Libertarian failure (or refusal) to recognize the non-state function of racism in American society today likewise makes our movement unappealing to black and other minority Americans regardless of the value of our ideas, Blanks continues. And some libertarians’ willingness to partner with anti-statists of any stripe is also much to blame. This is best exemplified, of course, by the disgraceful “paleolibertarian” strategy of the 1980s and 1990s (in which some libertarians pursued “an open strategy of exploiting racial and class resentment to build a coalition with populist ‘paleoconservatives'”), but it is not entirely absent from the present movement. See, for instance, this appalling post from former a Libertarian Party vice-chair, made in defense of his decision to appear on a white nationalist podcast.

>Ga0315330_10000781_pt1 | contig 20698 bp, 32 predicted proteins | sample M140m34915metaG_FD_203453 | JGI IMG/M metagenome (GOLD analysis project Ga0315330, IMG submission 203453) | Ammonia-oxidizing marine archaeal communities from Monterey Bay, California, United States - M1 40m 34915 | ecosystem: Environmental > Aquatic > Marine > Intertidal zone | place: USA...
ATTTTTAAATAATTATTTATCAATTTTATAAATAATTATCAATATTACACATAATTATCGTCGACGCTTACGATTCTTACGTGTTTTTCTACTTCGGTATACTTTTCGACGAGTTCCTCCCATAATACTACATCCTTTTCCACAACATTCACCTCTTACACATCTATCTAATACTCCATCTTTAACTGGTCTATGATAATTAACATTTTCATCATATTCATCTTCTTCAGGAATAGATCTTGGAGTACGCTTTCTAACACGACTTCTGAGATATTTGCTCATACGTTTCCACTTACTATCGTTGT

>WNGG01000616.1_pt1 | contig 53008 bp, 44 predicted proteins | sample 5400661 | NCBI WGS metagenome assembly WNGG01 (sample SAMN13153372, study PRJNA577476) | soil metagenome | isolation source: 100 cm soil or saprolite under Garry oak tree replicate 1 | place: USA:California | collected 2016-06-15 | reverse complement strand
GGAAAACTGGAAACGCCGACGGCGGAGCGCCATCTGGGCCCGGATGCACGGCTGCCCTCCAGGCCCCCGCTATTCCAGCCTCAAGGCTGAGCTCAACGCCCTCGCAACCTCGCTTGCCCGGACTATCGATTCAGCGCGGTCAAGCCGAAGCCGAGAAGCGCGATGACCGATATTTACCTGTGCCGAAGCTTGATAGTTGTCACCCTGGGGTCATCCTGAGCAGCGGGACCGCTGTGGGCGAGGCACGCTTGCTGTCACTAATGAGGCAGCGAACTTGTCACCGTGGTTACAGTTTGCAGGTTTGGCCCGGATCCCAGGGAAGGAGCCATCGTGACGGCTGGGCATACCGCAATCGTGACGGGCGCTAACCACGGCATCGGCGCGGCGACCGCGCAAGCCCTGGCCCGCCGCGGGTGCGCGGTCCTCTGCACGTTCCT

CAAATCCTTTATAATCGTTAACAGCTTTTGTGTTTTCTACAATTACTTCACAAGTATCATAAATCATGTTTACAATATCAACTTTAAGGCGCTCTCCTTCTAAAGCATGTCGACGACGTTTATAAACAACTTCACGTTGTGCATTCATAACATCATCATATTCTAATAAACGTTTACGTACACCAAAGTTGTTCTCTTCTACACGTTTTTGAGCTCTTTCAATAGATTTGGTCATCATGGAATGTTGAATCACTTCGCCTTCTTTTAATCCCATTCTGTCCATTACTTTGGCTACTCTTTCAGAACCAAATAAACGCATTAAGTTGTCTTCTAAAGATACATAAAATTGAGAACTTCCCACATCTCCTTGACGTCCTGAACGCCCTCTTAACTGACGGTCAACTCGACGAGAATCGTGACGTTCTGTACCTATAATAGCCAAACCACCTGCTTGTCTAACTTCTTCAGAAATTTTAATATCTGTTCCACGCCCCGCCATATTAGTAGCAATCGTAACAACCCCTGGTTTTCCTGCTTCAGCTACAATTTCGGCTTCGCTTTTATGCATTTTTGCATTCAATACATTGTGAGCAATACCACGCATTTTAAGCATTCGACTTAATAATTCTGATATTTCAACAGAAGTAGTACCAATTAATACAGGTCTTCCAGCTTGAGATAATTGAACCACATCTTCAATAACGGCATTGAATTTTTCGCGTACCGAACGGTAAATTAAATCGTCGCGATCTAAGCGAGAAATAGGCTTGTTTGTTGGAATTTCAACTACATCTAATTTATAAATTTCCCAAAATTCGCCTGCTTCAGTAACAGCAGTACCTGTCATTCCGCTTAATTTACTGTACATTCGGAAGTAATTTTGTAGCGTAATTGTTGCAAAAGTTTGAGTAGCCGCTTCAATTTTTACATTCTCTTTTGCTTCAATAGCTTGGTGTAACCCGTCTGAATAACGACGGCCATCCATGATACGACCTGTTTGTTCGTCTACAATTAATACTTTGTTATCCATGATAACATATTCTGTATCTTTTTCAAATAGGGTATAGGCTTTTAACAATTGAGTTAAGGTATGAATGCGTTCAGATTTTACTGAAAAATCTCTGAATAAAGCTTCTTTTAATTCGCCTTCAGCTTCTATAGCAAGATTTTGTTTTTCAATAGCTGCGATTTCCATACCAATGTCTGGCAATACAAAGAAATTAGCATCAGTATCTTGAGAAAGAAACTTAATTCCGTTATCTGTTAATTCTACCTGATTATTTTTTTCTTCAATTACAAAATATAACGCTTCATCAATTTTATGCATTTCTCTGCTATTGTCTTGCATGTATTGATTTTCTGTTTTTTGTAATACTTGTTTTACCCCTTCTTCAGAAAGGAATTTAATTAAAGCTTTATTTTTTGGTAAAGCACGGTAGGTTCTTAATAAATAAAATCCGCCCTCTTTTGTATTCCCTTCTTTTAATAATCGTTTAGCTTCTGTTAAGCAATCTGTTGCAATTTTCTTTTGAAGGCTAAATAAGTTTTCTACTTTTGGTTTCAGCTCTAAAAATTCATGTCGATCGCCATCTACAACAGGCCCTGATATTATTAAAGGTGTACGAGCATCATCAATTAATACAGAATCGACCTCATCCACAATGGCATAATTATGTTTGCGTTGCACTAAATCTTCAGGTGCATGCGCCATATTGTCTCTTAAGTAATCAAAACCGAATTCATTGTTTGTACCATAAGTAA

This sort of thing does not only turn American minorities away from libertarians. It also turns racists toward us. And just as Carney says to conservatives, it is incumbent on libertarians to create an ideological ecosystem that doesn’t welcome racism. Our movement must make exceedingly clear that we are not congenial to white nationalism, even if the white nationalists happen to agree with us about the welfare state. (This should not have to be said!) As Carney notes, this is not for the sake of reputation. It’s about doing the right thing. We should be actively making the libertarian movement a hostile environment for racism.